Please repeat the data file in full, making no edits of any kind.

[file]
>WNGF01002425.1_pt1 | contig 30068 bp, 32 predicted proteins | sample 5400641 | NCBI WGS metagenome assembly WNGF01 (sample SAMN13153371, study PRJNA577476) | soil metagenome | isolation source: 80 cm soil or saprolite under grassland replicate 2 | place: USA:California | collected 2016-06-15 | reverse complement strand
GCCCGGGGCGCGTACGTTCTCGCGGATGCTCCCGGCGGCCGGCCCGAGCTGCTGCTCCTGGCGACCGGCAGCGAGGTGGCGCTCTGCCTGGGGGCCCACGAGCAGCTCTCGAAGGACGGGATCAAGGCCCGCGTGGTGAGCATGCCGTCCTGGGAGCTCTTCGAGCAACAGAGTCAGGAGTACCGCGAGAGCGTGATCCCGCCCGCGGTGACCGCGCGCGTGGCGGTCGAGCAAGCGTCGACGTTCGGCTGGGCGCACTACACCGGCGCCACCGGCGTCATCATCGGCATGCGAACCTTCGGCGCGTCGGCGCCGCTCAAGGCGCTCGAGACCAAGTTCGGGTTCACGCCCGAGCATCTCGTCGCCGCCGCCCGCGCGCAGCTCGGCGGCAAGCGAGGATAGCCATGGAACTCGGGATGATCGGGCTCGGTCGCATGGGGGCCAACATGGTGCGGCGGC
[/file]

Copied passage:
>WNGF01002425.1_pt1 | contig 30068 bp, 32 predicted proteins | sample 5400641 | NCBI WGS metagenome assembly WNGF01 (sample SAMN13153371, study PRJNA577476) | soil metagenome | isolation source: 80 cm soil or saprolite under grassland replicate 2 | place: USA:California | collected 2016-06-15 | reverse complement strand
GCCCGGGGCGCGTACGTTCTCGCGGATGCTCCCGGCGGCCGGCCCGAGCTGCTGCTCCTGGCGACCGGCAGCGAGGTGGCGCTCTGCCTGGGGGCCCACGAGCAGCTCTCGAAGGACGGGATCAAGGCCCGCGTGGTGAGCATGCCGTCCTGGGAGCTCTTCGAGCAACAGAGTCAGGAGTACCGCGAGAGCGTGATCCCGCCCGCGGTGACCGCGCGCGTGGCGGTCGAGCAAGCGTCGACGTTCGGCTGGGCGCACTACACCGGCGCCACCGGCGTCATCATCGGCATGCGAACCTTCGGCGCGTCGGCGCCGCTCAAGGCGCTCGAGACCAAGTTCGGGTTCACGCCCGAGCATCTCGTCGCCGCCGCCCGCGCGCAGCTCGGCGGCAAGCGAGGATAGCCATGGAACTCGGGATGATCGGGCTCGGTCGCATGGGGGCCAACATGGTGCGGCGGC